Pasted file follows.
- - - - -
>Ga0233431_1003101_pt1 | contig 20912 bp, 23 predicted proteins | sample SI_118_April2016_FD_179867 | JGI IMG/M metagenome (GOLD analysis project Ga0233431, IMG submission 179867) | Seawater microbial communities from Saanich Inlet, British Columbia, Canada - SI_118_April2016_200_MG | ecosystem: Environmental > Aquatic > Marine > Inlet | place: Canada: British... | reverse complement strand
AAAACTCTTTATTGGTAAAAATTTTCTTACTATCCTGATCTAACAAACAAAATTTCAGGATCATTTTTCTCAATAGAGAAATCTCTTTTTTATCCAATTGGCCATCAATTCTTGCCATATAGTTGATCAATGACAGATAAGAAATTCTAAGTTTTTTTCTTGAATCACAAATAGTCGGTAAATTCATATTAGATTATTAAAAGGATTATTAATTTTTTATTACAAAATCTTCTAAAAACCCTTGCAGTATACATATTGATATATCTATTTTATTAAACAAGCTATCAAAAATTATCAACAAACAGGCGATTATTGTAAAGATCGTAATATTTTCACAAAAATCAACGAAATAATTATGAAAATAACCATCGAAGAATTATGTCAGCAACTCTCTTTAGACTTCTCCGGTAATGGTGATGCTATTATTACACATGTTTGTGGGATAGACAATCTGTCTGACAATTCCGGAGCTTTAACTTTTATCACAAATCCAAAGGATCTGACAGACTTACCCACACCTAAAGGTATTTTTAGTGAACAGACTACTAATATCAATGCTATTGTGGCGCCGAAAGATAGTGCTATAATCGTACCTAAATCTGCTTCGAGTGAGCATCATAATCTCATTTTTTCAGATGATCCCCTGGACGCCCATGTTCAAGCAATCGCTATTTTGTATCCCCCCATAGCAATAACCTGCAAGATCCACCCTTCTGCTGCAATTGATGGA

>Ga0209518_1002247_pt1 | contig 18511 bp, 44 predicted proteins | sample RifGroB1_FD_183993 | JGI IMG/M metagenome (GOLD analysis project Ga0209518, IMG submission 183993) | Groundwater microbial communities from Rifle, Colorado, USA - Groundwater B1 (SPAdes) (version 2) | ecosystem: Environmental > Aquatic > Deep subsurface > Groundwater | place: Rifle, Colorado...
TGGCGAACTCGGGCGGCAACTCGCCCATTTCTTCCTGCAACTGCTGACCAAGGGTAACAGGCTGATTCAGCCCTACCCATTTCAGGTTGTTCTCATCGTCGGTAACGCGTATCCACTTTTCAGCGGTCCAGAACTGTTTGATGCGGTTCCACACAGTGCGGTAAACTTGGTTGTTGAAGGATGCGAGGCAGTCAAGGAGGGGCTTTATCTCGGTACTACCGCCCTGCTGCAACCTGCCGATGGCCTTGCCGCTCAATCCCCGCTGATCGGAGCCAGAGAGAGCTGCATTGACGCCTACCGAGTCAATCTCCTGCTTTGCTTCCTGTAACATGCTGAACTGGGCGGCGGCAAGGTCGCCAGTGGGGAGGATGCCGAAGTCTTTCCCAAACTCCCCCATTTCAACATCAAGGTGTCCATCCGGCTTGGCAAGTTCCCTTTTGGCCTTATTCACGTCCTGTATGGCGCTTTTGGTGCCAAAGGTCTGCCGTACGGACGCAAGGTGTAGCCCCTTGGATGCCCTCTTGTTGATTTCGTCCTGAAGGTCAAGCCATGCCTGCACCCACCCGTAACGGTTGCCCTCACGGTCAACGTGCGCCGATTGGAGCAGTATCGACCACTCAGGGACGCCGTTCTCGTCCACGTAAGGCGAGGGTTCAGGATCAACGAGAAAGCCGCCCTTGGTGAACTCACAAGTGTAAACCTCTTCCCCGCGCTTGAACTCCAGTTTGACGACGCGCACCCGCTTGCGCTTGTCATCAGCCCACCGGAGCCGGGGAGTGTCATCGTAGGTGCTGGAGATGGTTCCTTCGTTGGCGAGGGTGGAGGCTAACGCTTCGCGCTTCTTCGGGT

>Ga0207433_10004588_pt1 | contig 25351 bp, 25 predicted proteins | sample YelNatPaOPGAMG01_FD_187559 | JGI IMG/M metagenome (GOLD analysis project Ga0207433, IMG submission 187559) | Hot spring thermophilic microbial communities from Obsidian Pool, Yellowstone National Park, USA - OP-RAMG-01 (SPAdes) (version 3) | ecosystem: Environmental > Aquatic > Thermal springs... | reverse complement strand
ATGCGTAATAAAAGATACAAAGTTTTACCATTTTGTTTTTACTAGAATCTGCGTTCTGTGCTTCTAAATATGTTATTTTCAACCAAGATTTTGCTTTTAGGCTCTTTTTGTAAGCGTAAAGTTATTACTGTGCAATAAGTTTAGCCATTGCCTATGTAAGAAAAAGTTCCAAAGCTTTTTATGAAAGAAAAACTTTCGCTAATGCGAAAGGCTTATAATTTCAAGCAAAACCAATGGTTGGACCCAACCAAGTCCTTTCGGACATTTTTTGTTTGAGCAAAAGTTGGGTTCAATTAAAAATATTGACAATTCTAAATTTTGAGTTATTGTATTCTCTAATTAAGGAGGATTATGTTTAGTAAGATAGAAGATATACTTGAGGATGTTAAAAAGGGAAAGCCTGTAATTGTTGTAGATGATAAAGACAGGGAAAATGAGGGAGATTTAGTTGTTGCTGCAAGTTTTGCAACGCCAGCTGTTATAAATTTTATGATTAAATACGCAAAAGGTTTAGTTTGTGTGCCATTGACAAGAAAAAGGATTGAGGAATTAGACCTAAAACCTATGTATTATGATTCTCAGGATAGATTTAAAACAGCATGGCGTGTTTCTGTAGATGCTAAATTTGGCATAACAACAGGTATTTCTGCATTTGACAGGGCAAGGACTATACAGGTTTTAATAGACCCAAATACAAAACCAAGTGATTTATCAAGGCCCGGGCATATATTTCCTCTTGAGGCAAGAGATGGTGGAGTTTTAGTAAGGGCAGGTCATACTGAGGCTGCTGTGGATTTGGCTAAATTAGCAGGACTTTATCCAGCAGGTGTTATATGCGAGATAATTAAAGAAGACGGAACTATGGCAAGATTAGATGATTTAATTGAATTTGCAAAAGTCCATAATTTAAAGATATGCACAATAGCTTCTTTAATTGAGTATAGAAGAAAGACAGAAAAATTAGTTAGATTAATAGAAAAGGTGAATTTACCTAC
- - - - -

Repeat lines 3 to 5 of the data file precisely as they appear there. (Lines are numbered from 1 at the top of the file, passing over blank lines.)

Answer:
>Ga0209518_1002247_pt1 | contig 18511 bp, 44 predicted proteins | sample RifGroB1_FD_183993 | JGI IMG/M metagenome (GOLD analysis project Ga0209518, IMG submission 183993) | Groundwater microbial communities from Rifle, Colorado, USA - Groundwater B1 (SPAdes) (version 2) | ecosystem: Environmental > Aquatic > Deep subsurface > Groundwater | place: Rifle, Colorado...
TGGCGAACTCGGGCGGCAACTCGCCCATTTCTTCCTGCAACTGCTGACCAAGGGTAACAGGCTGATTCAGCCCTACCCATTTCAGGTTGTTCTCATCGTCGGTAACGCGTATCCACTTTTCAGCGGTCCAGAACTGTTTGATGCGGTTCCACACAGTGCGGTAAACTTGGTTGTTGAAGGATGCGAGGCAGTCAAGGAGGGGCTTTATCTCGGTACTACCGCCCTGCTGCAACCTGCCGATGGCCTTGCCGCTCAATCCCCGCTGATCGGAGCCAGAGAGAGCTGCATTGACGCCTACCGAGTCAATCTCCTGCTTTGCTTCCTGTAACATGCTGAACTGGGCGGCGGCAAGGTCGCCAGTGGGGAGGATGCCGAAGTCTTTCCCAAACTCCCCCATTTCAACATCAAGGTGTCCATCCGGCTTGGCAAGTTCCCTTTTGGCCTTATTCACGTCCTGTATGGCGCTTTTGGTGCCAAAGGTCTGCCGTACGGACGCAAGGTGTAGCCCCTTGGATGCCCTCTTGTTGATTTCGTCCTGAAGGTCAAGCCATGCCTGCACCCACCCGTAACGGTTGCCCTCACGGTCAACGTGCGCCGATTGGAGCAGTATCGACCACTCAGGGACGCCGTTCTCGTCCACGTAAGGCGAGGGTTCAGGATCAACGAGAAAGCCGCCCTTGGTGAACTCACAAGTGTAAACCTCTTCCCCGCGCTTGAACTCCAGTTTGACGACGCGCACCCGCTTGCGCTTGTCATCAGCCCACCGGAGCCGGGGAGTGTCATCGTAGGTGCTGGAGATGGTTCCTTCGTTGGCGAGGGTGGAGGCTAACGCTTCGCGCTTCTTCGGGT

>Ga0207433_10004588_pt1 | contig 25351 bp, 25 predicted proteins | sample YelNatPaOPGAMG01_FD_187559 | JGI IMG/M metagenome (GOLD analysis project Ga0207433, IMG submission 187559) | Hot spring thermophilic microbial communities from Obsidian Pool, Yellowstone National Park, USA - OP-RAMG-01 (SPAdes) (version 3) | ecosystem: Environmental > Aquatic > Thermal springs... | reverse complement strand